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Current Microbiology

, Volume 75, Issue 10, pp 1391–1400 | Cite as

A Dual-Replicon Shuttle Vector System for Heterologous Gene Expression in a Broad Range of Gram-Positive and Gram-Negative Bacteria

  • Mingxi Hua
  • Jingjing Guo
  • Min Li
  • Chen Chen
  • Yuanyuan Zhang
  • Chuan Song
  • Dong Jiang
  • Pengcheng Du
  • Hui Zeng
Article
  • 103 Downloads

Abstract

Origin of replication (ori in theta-replicating plasmids or dso in rolling circle replicating plasmids) initiates plasmid replication in a broad range of bacteria. These two kinds of plasmids were both identified in Streptococcus, a genus composed of both human commensal bacteria and pathogens with the ability to cause severe community-acquired infections, including meningitides, septicemia, and respiratory tract diseases. Given the important roles of Streptococcus in the exchange of genetic elements with other symbiotic microbes, the genotypes and phenotypes of both Streptococcus spp. and other symbiotic species could be changed during colonization of the host. Therefore, an improved plasmid system is required to study the functional, complicated, and changeable genomes of Streptococcus. In this study, a dual-replicon shuttle vector system named pDRE was constructed to achieve heterologous gene expression. The vector system contained theta replicon for Escherichia coli. The origin of rolling circle replicon was synthesized according to pMV158 in Gram-positive bacteria. By measuring the products of inserted genes at multiple cloning sites, the ability of this vector system in the replication and expression of heterologous genes was assessed in four Streptococcus and three other Gram-positive bacteria: Bacillus subtilis, Lactococcus lactis, and Staphylococcus aureus. The results showed that the newly constructed vector could simultaneously replicate and express heterologous genes in a broad range of Gram-positive and Gram-negative bacteria, thus providing a potentially powerful genetic tool for further functional analysis.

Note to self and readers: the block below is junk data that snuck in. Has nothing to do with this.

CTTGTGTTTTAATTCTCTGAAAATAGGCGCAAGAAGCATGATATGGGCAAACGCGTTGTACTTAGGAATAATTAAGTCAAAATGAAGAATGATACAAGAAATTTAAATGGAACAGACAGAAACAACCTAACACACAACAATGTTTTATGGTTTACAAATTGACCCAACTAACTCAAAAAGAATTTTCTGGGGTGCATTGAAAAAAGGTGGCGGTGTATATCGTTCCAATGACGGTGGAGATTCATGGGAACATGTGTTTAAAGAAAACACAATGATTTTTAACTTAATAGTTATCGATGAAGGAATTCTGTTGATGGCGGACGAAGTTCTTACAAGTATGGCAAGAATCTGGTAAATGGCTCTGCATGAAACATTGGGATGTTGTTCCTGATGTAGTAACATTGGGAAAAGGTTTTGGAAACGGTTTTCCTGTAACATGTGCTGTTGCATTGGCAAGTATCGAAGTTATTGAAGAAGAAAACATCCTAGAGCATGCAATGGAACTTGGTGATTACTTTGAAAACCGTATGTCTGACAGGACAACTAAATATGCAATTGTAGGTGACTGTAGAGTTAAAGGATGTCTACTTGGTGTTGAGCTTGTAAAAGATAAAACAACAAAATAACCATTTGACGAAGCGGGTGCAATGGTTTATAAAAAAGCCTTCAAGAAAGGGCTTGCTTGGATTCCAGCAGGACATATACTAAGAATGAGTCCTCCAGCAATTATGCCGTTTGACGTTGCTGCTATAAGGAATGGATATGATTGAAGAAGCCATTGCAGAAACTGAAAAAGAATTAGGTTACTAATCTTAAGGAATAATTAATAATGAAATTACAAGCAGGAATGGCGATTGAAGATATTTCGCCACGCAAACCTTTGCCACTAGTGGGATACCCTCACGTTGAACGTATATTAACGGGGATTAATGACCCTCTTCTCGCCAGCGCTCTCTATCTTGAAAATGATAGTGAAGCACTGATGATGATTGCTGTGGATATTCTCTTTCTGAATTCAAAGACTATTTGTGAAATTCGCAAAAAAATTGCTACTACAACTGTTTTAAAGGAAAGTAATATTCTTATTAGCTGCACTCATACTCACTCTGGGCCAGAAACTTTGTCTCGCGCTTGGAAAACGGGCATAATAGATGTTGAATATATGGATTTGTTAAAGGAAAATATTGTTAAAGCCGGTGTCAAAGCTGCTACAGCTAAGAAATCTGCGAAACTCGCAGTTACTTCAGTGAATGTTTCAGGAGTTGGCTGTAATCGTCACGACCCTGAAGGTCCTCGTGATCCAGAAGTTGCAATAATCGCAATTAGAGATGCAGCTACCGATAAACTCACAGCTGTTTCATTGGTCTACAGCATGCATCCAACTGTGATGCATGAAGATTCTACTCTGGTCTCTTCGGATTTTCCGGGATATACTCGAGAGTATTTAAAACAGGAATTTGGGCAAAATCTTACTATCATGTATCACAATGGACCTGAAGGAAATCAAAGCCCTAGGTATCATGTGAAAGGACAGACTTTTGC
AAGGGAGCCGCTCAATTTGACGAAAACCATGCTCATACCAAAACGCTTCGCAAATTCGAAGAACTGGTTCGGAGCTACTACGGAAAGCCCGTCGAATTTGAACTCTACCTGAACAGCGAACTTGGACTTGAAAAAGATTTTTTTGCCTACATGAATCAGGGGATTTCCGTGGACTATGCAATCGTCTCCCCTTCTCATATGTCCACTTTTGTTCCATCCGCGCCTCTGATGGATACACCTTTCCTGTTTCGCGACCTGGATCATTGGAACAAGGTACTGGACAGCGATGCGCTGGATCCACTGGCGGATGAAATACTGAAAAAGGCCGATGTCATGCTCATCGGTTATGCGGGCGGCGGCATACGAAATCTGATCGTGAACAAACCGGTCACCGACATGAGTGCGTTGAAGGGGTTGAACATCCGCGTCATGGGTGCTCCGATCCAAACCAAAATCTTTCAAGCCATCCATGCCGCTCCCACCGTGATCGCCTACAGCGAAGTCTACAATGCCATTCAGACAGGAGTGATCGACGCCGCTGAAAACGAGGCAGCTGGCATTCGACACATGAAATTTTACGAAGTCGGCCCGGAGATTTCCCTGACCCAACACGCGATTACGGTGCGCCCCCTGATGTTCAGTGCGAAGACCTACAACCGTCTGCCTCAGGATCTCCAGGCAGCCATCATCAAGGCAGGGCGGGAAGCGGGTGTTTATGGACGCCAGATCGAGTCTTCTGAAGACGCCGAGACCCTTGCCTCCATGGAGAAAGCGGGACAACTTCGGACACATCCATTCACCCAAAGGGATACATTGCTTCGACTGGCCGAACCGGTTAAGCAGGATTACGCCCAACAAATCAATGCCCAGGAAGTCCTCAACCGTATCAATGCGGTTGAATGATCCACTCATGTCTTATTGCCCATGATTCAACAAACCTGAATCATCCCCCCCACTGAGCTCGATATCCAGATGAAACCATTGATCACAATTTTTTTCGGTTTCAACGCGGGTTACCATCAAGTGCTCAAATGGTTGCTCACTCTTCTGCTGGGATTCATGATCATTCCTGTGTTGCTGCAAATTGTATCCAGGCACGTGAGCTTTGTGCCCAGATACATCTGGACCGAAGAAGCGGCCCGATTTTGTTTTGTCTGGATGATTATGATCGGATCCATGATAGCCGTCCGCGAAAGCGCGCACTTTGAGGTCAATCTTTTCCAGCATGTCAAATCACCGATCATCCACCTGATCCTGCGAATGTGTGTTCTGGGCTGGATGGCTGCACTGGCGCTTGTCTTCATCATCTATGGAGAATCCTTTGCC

Notes

Acknowledgements

This work was supported by the National Natural Science Foundation of China (Grant Nos. 81702038 and 81571956).

Author Contributions

HZ and PD conceived the project. HZ, CC, PD, and MH designed the study. MH, JG, ML, YZ, DJ, and CS performed the experiments. HZ, CC, PD, and MH wrote the paper. All authors have discussed the results, commented on the manuscript, and have given final approval for the submitted version.

Compliance with Ethical Standards

Conflict of interest

The authors declare that they have no conflict of interest.

Supplementary material

284_2018_1535_MOESM1_ESM.docx (445 kb)
Supplementary material 1 (DOCX 444 KB)

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Copyright information

© Springer Science+Business Media, LLC, part of Springer Nature 2018

Authors and Affiliations

  • Mingxi Hua
    • 1
  • Jingjing Guo
    • 2
  • Min Li
    • 2
  • Chen Chen
    • 1
  • Yuanyuan Zhang
    • 1
  • Chuan Song
    • 1
  • Dong Jiang
    • 1
  • Pengcheng Du
    • 1
  • Hui Zeng
    • 1
  1. 1.Beijing Key Laboratory of Emerging Infectious Diseases, Institute of Infectious Diseases, Beijing Ditan HospitalCapital Medical UniversityBeijingChina
  2. 2.Clinical Laboratory, Beijing Ditan HospitalCapital Medical UniversityBeijingChina

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